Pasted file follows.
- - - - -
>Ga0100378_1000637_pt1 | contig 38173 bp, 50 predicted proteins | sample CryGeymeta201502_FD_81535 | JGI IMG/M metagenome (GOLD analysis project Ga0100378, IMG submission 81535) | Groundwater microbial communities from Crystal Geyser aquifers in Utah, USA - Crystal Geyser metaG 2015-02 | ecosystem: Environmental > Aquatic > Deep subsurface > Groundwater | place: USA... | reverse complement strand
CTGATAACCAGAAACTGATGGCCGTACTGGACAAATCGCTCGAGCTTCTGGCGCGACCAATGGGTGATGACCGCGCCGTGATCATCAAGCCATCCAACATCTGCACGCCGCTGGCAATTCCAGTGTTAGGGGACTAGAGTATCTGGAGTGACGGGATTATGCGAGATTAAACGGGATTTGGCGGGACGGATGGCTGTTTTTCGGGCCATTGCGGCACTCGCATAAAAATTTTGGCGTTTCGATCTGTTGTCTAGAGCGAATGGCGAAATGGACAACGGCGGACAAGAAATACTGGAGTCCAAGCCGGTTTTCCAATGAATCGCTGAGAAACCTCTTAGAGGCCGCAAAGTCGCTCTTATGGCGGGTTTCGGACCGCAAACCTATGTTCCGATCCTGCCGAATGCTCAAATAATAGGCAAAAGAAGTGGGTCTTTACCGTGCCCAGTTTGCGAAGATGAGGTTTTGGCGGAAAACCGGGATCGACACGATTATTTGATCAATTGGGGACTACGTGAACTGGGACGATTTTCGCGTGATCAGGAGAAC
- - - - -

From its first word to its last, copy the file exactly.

>Ga0100378_1000637_pt1 | contig 38173 bp, 50 predicted proteins | sample CryGeymeta201502_FD_81535 | JGI IMG/M metagenome (GOLD analysis project Ga0100378, IMG submission 81535) | Groundwater microbial communities from Crystal Geyser aquifers in Utah, USA - Crystal Geyser metaG 2015-02 | ecosystem: Environmental > Aquatic > Deep subsurface > Groundwater | place: USA... | reverse complement strand
CTGATAACCAGAAACTGATGGCCGTACTGGACAAATCGCTCGAGCTTCTGGCGCGACCAATGGGTGATGACCGCGCCGTGATCATCAAGCCATCCAACATCTGCACGCCGCTGGCAATTCCAGTGTTAGGGGACTAGAGTATCTGGAGTGACGGGATTATGCGAGATTAAACGGGATTTGGCGGGACGGATGGCTGTTTTTCGGGCCATTGCGGCACTCGCATAAAAATTTTGGCGTTTCGATCTGTTGTCTAGAGCGAATGGCGAAATGGACAACGGCGGACAAGAAATACTGGAGTCCAAGCCGGTTTTCCAATGAATCGCTGAGAAACCTCTTAGAGGCCGCAAAGTCGCTCTTATGGCGGGTTTCGGACCGCAAACCTATGTTCCGATCCTGCCGAATGCTCAAATAATAGGCAAAAGAAGTGGGTCTTTACCGTGCCCAGTTTGCGAAGATGAGGTTTTGGCGGAAAACCGGGATCGACACGATTATTTGATCAATTGGGGACTACGTGAACTGGGACGATTTTCGCGTGATCAGGAGAAC